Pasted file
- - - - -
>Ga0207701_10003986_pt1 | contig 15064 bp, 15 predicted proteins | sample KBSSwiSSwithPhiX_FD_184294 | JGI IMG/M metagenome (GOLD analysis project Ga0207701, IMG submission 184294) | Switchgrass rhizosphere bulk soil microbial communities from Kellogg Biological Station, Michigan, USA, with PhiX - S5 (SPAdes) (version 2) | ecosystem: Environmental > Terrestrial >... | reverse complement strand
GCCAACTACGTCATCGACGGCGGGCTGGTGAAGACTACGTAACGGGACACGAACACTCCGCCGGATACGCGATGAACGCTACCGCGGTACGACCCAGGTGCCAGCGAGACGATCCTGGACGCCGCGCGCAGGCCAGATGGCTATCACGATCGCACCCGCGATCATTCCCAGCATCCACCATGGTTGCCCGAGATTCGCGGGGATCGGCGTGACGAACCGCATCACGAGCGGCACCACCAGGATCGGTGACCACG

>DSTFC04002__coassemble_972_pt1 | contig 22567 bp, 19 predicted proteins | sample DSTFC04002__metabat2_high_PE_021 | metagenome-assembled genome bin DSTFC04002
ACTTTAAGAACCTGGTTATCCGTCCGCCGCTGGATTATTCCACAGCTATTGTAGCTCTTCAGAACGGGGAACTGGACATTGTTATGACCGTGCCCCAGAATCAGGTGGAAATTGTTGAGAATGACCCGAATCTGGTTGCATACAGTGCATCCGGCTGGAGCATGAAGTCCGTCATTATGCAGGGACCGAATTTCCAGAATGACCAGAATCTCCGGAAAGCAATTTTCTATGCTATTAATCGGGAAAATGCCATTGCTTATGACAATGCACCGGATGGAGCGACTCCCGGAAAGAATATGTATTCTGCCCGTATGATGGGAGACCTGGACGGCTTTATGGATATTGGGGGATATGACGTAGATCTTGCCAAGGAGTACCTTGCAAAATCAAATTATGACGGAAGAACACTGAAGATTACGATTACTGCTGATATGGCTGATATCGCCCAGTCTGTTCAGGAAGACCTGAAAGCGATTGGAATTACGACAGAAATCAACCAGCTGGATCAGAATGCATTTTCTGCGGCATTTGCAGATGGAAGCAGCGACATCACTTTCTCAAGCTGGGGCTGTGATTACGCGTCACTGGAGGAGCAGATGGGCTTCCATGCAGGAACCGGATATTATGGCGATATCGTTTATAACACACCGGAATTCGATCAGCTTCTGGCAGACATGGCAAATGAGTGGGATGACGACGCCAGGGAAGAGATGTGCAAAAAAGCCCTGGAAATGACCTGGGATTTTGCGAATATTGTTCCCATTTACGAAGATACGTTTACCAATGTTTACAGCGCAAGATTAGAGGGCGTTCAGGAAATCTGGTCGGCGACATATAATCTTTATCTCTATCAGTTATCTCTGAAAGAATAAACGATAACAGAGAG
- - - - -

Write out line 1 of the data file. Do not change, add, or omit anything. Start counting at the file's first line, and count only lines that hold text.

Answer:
>Ga0207701_10003986_pt1 | contig 15064 bp, 15 predicted proteins | sample KBSSwiSSwithPhiX_FD_184294 | JGI IMG/M metagenome (GOLD analysis project Ga0207701, IMG submission 184294) | Switchgrass rhizosphere bulk soil microbial communities from Kellogg Biological Station, Michigan, USA, with PhiX - S5 (SPAdes) (version 2) | ecosystem: Environmental > Terrestrial >... | reverse complement strand